Henry Darger’s story proves that there are many talented artists who remain outside the realm of the official art world, writes Giridhar Khasnis.
In 1930, Henry Darger (1892–1973) rented a second-floor room in a brick house in Chicago’s then-neglected North Side. He always addressed his benevolent landlord Nathan Lerner (1913–1997) as Mr Leonard.
An influential photographer and designer, Lerner became a guardian and a father figure to his poor and lonely tenant in dishevelled clothes and Scotch-taped glasses.
Darger occupied the rented room for more than 40 years.
In 1972, too weak to climb the two flights, the 80-year-old, badly crippled resident left his room for the last time, leaving all his possessions behind.
“What do you want me to do with the things in your room, Henry?” asked Lerner. “You can have them, Mr Leonard,” was the reply.
Darger was taken to St Augustine’s Home for the Aged at Sheffield, run by the Little Sisters of the Poor.
There he spent the last six months of his life, and died on April 13, 1973 — one day after his 81st birthday.
He received a pauper’s burial; and his tombstone read: Henry Darger, 1892-1973, Artist, Protector of Children.
Realms of the unreal
After Darger left his house on the snowy day in November 1972, Lerner enlisted his neighbour — a young student named David Berglund — to empty the abandoned room and clean it.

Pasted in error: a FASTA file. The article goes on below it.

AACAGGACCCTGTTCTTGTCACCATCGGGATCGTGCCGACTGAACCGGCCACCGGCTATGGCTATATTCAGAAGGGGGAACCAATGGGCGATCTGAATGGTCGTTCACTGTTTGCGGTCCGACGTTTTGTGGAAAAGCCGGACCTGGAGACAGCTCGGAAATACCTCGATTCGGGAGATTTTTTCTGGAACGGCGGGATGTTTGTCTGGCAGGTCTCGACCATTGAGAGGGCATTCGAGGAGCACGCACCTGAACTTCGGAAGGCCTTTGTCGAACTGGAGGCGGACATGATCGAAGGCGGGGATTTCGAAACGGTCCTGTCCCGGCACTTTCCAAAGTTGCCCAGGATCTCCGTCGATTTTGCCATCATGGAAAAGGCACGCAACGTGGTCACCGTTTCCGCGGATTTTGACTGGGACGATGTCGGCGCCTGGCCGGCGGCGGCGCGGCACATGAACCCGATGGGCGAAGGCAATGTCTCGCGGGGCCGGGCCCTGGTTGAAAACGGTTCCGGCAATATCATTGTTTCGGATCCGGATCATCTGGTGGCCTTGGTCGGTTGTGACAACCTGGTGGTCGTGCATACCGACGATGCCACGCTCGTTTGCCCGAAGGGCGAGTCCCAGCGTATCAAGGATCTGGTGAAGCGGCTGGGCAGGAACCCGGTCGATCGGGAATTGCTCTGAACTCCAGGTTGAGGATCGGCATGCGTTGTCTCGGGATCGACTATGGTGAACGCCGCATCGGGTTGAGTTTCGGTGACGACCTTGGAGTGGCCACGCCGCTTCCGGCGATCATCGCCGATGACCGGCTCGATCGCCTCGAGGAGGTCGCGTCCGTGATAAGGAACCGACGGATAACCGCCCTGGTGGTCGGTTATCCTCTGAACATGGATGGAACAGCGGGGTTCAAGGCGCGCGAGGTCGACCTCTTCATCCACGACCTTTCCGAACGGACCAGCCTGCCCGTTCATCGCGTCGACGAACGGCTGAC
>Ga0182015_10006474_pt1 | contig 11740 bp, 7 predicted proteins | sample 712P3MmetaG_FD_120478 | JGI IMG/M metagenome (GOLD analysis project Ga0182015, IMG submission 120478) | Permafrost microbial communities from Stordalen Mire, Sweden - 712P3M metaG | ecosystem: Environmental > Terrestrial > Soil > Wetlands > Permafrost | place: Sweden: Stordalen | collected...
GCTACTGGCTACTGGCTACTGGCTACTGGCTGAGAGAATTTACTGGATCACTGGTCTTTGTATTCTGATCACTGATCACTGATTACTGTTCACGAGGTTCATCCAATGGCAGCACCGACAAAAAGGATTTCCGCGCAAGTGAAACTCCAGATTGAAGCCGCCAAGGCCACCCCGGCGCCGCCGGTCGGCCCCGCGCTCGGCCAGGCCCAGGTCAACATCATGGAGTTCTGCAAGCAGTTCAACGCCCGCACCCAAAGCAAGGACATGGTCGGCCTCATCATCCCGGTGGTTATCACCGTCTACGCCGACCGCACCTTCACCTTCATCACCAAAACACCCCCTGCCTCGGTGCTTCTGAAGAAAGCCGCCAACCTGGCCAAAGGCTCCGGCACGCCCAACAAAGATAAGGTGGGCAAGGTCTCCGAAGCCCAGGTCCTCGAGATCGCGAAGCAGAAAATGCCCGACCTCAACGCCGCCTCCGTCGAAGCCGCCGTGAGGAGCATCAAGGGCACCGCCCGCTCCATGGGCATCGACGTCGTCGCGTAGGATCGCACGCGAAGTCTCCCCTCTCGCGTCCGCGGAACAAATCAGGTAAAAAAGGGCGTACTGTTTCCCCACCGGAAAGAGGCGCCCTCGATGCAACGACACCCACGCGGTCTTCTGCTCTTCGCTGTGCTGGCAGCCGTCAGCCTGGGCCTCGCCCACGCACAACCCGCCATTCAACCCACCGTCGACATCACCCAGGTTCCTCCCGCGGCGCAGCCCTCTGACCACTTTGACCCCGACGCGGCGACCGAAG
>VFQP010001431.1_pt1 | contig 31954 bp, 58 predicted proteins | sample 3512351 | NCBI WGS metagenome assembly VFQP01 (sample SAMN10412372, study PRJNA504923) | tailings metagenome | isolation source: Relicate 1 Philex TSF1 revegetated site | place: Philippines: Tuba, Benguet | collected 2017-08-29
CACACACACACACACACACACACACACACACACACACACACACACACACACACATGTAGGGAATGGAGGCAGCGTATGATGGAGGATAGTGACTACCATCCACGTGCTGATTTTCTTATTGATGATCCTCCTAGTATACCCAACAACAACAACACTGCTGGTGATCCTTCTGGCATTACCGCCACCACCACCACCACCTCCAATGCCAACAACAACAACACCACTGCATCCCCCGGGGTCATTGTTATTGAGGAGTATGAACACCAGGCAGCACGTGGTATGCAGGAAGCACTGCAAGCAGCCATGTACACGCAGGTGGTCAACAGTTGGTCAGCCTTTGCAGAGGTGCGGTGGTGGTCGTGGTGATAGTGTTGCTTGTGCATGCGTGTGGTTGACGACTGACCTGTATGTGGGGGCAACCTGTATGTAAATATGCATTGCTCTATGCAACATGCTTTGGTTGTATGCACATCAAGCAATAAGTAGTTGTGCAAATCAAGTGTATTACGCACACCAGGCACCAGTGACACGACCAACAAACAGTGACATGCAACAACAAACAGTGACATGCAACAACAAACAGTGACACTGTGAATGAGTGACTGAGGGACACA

On entering, they found the room to be packed from floor to ceiling with an inconceivable quantity of odd things: hundreds of empty bottles, scores of broken eyeglasses, old and mismatched shoes, boxes full of twine and smelly rubber bands, stacks of telephone directories, piles of newspapers and magazines, packets of maple syrup, and so on.
On finding that there was nothing in the room but garbage, they decided to throw all the things out.
As they struggled to clear out the debris, they discovered something unusual and extraordinary: an eight-volume autobiography of Darger in 5,084 handwritten pages titled The History of My Life.
Then, as they opened some old trunks, an even more spectacular breakthrough awaited the dumbstruck excavators.
It was the manuscript of a fantasy novel with a long title: The Story of the Vivian Girls, in What is Known as the Realms of the Unreal, of the Glandeco-Angelinian War Storm Caused by the Child Slave Rebellion — made up of more than 15,000 pages in 10 volumes of typed single-spaced manuscript!
That was not all. Complementing the incredibly complex and puzzling novel, there were several hundred astonishing, original illustrations, collages and water colour paintings of varying sizes; some of them were over 12 feet long and painted on both sides.
Colourful, playful and well composed, they also held a darker side with the depiction of violent and brutal scenes of torture and murder.
The main protagonists — little girls, many naked, some bearing ram horns, clubbed tails, tiny penises and enormous butterfly wings — were shown to be surrounded by dragon-like creatures or being butchered by soldiers.
Stunned by the sheer accident of the extraordinary discovery, Berglund met Darger as he lay dying at St Augustine’s Home. His recollection of the meeting was: “I came in and said, ‘Henry, all that work that you were doing in your room... it is beautiful’.
He looked at me like I’d sucker-punched him and said, ‘It’s too late now. It belongs to Mr Lerner’.”
Darger’s incredible life story had begun with a traumatic childhood. When he was four, his mother died giving birth to a baby girl (whom he never met, as she was put up for adoption).